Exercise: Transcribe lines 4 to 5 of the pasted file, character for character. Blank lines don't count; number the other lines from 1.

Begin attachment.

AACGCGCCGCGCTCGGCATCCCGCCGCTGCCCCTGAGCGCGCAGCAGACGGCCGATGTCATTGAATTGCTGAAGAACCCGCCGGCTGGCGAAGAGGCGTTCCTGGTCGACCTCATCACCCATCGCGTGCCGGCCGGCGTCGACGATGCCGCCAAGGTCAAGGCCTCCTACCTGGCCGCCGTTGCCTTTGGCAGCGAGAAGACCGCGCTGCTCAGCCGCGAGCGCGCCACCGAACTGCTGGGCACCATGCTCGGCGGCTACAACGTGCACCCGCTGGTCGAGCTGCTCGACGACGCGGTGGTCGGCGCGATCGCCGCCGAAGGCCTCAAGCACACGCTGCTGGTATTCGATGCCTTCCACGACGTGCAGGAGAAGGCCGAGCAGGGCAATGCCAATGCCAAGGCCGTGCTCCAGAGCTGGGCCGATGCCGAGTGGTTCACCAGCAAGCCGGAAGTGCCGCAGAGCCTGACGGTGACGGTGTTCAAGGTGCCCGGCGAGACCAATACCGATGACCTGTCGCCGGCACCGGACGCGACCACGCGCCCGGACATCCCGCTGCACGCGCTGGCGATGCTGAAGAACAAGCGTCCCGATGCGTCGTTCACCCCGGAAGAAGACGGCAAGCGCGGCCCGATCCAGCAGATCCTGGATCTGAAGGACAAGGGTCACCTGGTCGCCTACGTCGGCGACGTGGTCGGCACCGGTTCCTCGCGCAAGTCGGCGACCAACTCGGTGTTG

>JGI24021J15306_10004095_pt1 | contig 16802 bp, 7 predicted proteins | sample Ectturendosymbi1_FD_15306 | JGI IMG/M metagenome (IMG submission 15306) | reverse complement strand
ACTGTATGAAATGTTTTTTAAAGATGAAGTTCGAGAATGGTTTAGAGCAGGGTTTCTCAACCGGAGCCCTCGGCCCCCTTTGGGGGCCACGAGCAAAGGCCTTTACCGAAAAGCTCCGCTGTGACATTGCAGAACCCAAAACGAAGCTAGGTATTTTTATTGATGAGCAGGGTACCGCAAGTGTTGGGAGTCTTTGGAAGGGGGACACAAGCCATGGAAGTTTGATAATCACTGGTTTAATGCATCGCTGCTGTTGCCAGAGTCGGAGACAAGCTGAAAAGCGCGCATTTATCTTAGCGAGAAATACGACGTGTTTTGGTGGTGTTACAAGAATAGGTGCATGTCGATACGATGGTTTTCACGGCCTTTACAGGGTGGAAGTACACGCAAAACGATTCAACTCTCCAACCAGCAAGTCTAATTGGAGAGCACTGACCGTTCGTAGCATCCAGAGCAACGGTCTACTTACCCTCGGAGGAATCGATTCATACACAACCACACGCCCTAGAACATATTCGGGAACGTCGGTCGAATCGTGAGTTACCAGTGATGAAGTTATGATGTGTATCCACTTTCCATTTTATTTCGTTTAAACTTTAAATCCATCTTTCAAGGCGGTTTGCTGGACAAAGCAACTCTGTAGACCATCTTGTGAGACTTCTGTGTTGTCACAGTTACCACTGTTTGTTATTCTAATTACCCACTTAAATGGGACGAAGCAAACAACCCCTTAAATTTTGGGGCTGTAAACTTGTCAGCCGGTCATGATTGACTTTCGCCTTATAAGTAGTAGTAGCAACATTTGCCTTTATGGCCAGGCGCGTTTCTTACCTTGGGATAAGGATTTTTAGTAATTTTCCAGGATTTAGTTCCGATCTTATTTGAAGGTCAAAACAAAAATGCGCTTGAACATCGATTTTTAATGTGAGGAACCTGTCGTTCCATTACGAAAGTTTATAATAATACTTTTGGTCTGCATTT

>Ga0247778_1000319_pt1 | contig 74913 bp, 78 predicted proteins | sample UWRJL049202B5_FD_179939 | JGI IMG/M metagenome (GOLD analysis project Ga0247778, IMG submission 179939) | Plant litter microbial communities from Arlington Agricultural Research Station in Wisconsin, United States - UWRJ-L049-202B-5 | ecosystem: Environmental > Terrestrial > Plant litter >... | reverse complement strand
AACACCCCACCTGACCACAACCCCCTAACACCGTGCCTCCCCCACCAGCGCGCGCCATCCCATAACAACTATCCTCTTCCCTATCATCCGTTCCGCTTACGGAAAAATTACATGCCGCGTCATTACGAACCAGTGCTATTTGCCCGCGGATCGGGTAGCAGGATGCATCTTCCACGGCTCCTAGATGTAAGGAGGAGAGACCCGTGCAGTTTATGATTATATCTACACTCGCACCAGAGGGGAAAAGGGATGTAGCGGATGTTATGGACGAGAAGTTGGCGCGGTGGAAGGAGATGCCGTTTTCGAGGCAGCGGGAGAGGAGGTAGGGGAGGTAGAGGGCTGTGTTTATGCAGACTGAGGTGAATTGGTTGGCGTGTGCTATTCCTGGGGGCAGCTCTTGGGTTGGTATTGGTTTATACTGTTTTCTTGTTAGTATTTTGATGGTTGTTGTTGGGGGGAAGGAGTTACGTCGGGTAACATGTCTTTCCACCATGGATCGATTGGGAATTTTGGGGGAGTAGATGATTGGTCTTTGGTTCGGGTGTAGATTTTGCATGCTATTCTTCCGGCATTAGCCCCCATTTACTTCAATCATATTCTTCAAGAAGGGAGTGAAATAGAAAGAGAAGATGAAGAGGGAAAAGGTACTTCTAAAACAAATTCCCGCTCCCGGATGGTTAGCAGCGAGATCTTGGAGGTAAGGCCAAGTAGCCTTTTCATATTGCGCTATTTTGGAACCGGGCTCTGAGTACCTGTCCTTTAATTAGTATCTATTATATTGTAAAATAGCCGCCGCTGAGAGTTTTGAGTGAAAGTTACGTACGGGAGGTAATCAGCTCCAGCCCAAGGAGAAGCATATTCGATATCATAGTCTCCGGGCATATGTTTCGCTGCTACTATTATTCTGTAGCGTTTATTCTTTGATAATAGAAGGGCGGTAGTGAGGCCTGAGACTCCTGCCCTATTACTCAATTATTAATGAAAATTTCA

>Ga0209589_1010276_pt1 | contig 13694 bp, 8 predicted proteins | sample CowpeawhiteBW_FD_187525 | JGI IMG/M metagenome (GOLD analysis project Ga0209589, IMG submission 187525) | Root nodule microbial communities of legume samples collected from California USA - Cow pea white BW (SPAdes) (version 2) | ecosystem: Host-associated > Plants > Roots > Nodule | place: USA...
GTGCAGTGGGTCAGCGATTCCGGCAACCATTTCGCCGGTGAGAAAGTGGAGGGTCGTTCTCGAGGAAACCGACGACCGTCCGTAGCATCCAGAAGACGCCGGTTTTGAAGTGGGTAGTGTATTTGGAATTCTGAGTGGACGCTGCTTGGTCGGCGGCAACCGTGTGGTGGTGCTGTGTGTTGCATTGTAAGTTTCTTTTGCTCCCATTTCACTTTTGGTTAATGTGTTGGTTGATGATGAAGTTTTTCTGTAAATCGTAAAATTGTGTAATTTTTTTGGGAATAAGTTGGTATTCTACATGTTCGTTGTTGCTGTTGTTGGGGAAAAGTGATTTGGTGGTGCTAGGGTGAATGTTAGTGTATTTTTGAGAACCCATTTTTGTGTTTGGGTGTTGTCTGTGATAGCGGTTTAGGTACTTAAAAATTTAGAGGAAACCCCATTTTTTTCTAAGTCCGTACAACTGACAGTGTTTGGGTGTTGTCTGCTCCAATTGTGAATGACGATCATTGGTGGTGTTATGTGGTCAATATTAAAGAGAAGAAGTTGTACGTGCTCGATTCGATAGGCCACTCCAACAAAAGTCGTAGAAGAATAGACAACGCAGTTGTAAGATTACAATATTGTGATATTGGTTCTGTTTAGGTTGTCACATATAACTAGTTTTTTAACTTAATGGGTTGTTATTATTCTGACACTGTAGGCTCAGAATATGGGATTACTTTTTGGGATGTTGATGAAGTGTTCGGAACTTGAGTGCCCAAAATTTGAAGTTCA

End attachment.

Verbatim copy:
>Ga0247778_1000319_pt1 | contig 74913 bp, 78 predicted proteins | sample UWRJL049202B5_FD_179939 | JGI IMG/M metagenome (GOLD analysis project Ga0247778, IMG submission 179939) | Plant litter microbial communities from Arlington Agricultural Research Station in Wisconsin, United States - UWRJ-L049-202B-5 | ecosystem: Environmental > Terrestrial > Plant litter >... | reverse complement strand
AACACCCCACCTGACCACAACCCCCTAACACCGTGCCTCCCCCACCAGCGCGCGCCATCCCATAACAACTATCCTCTTCCCTATCATCCGTTCCGCTTACGGAAAAATTACATGCCGCGTCATTACGAACCAGTGCTATTTGCCCGCGGATCGGGTAGCAGGATGCATCTTCCACGGCTCCTAGATGTAAGGAGGAGAGACCCGTGCAGTTTATGATTATATCTACACTCGCACCAGAGGGGAAAAGGGATGTAGCGGATGTTATGGACGAGAAGTTGGCGCGGTGGAAGGAGATGCCGTTTTCGAGGCAGCGGGAGAGGAGGTAGGGGAGGTAGAGGGCTGTGTTTATGCAGACTGAGGTGAATTGGTTGGCGTGTGCTATTCCTGGGGGCAGCTCTTGGGTTGGTATTGGTTTATACTGTTTTCTTGTTAGTATTTTGATGGTTGTTGTTGGGGGGAAGGAGTTACGTCGGGTAACATGTCTTTCCACCATGGATCGATTGGGAATTTTGGGGGAGTAGATGATTGGTCTTTGGTTCGGGTGTAGATTTTGCATGCTATTCTTCCGGCATTAGCCCCCATTTACTTCAATCATATTCTTCAAGAAGGGAGTGAAATAGAAAGAGAAGATGAAGAGGGAAAAGGTACTTCTAAAACAAATTCCCGCTCCCGGATGGTTAGCAGCGAGATCTTGGAGGTAAGGCCAAGTAGCCTTTTCATATTGCGCTATTTTGGAACCGGGCTCTGAGTACCTGTCCTTTAATTAGTATCTATTATATTGTAAAATAGCCGCCGCTGAGAGTTTTGAGTGAAAGTTACGTACGGGAGGTAATCAGCTCCAGCCCAAGGAGAAGCATATTCGATATCATAGTCTCCGGGCATATGTTTCGCTGCTACTATTATTCTGTAGCGTTTATTCTTTGATAATAGAAGGGCGGTAGTGAGGCCTGAGACTCCTGCCCTATTACTCAATTATTAATGAAAATTTCA